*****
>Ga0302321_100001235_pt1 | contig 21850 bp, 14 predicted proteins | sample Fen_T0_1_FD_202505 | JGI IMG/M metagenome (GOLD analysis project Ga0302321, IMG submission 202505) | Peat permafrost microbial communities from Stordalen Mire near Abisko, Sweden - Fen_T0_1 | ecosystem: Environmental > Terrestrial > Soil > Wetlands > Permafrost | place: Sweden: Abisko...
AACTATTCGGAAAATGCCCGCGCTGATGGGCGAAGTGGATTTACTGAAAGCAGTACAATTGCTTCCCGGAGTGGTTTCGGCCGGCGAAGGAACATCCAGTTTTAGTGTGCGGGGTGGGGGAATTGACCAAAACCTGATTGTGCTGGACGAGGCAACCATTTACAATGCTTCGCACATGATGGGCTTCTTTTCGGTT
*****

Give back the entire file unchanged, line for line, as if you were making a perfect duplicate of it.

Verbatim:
>Ga0302321_100001235_pt1 | contig 21850 bp, 14 predicted proteins | sample Fen_T0_1_FD_202505 | JGI IMG/M metagenome (GOLD analysis project Ga0302321, IMG submission 202505) | Peat permafrost microbial communities from Stordalen Mire near Abisko, Sweden - Fen_T0_1 | ecosystem: Environmental > Terrestrial > Soil > Wetlands > Permafrost | place: Sweden: Abisko...
AACTATTCGGAAAATGCCCGCGCTGATGGGCGAAGTGGATTTACTGAAAGCAGTACAATTGCTTCCCGGAGTGGTTTCGGCCGGCGAAGGAACATCCAGTTTTAGTGTGCGGGGTGGGGGAATTGACCAAAACCTGATTGTGCTGGACGAGGCAACCATTTACAATGCTTCGCACATGATGGGCTTCTTTTCGGTT